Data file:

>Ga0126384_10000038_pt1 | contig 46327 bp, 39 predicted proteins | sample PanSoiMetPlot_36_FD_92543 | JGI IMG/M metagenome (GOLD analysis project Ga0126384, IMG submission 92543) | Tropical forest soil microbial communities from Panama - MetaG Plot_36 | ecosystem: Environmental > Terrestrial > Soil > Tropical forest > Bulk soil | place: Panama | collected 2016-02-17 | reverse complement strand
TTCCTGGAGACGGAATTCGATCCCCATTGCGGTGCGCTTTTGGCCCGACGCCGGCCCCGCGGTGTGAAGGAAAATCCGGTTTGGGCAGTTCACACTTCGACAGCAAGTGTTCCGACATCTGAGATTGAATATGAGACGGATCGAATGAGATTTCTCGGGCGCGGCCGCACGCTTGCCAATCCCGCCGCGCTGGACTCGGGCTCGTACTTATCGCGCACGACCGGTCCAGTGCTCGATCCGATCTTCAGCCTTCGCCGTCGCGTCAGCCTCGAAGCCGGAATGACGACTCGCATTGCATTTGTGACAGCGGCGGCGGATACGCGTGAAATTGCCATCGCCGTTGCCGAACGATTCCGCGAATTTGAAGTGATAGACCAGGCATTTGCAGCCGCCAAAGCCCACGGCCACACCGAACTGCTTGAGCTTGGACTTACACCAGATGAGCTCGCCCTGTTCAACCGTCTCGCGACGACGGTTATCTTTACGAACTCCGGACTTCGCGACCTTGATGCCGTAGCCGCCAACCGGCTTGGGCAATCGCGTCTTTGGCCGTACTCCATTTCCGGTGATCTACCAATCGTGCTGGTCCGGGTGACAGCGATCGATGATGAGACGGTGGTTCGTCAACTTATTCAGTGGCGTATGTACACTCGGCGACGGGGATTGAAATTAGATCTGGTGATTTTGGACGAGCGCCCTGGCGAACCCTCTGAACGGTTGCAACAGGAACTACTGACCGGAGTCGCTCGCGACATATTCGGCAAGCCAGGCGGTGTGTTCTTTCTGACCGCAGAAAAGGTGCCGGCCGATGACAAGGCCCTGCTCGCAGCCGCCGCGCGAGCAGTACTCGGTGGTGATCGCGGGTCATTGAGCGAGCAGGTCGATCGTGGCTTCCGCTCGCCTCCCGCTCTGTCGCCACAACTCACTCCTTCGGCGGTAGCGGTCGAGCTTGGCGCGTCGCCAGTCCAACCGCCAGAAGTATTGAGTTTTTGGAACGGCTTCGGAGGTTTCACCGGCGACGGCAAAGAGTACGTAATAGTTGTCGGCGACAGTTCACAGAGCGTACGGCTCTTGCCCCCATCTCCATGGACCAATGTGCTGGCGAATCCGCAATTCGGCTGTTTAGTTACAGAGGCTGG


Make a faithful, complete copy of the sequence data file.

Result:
>Ga0126384_10000038_pt1 | contig 46327 bp, 39 predicted proteins | sample PanSoiMetPlot_36_FD_92543 | JGI IMG/M metagenome (GOLD analysis project Ga0126384, IMG submission 92543) | Tropical forest soil microbial communities from Panama - MetaG Plot_36 | ecosystem: Environmental > Terrestrial > Soil > Tropical forest > Bulk soil | place: Panama | collected 2016-02-17 | reverse complement strand
TTCCTGGAGACGGAATTCGATCCCCATTGCGGTGCGCTTTTGGCCCGACGCCGGCCCCGCGGTGTGAAGGAAAATCCGGTTTGGGCAGTTCACACTTCGACAGCAAGTGTTCCGACATCTGAGATTGAATATGAGACGGATCGAATGAGATTTCTCGGGCGCGGCCGCACGCTTGCCAATCCCGCCGCGCTGGACTCGGGCTCGTACTTATCGCGCACGACCGGTCCAGTGCTCGATCCGATCTTCAGCCTTCGCCGTCGCGTCAGCCTCGAAGCCGGAATGACGACTCGCATTGCATTTGTGACAGCGGCGGCGGATACGCGTGAAATTGCCATCGCCGTTGCCGAACGATTCCGCGAATTTGAAGTGATAGACCAGGCATTTGCAGCCGCCAAAGCCCACGGCCACACCGAACTGCTTGAGCTTGGACTTACACCAGATGAGCTCGCCCTGTTCAACCGTCTCGCGACGACGGTTATCTTTACGAACTCCGGACTTCGCGACCTTGATGCCGTAGCCGCCAACCGGCTTGGGCAATCGCGTCTTTGGCCGTACTCCATTTCCGGTGATCTACCAATCGTGCTGGTCCGGGTGACAGCGATCGATGATGAGACGGTGGTTCGTCAACTTATTCAGTGGCGTATGTACACTCGGCGACGGGGATTGAAATTAGATCTGGTGATTTTGGACGAGCGCCCTGGCGAACCCTCTGAACGGTTGCAACAGGAACTACTGACCGGAGTCGCTCGCGACATATTCGGCAAGCCAGGCGGTGTGTTCTTTCTGACCGCAGAAAAGGTGCCGGCCGATGACAAGGCCCTGCTCGCAGCCGCCGCGCGAGCAGTACTCGGTGGTGATCGCGGGTCATTGAGCGAGCAGGTCGATCGTGGCTTCCGCTCGCCTCCCGCTCTGTCGCCACAACTCACTCCTTCGGCGGTAGCGGTCGAGCTTGGCGCGTCGCCAGTCCAACCGCCAGAAGTATTGAGTTTTTGGAACGGCTTCGGAGGTTTCACCGGCGACGGCAAAGAGTACGTAATAGTTGTCGGCGACAGTTCACAGAGCGTACGGCTCTTGCCCCCATCTCCATGGACCAATGTGCTGGCGAATCCGCAATTCGGCTGTTTAGTTACAGAGGCTGG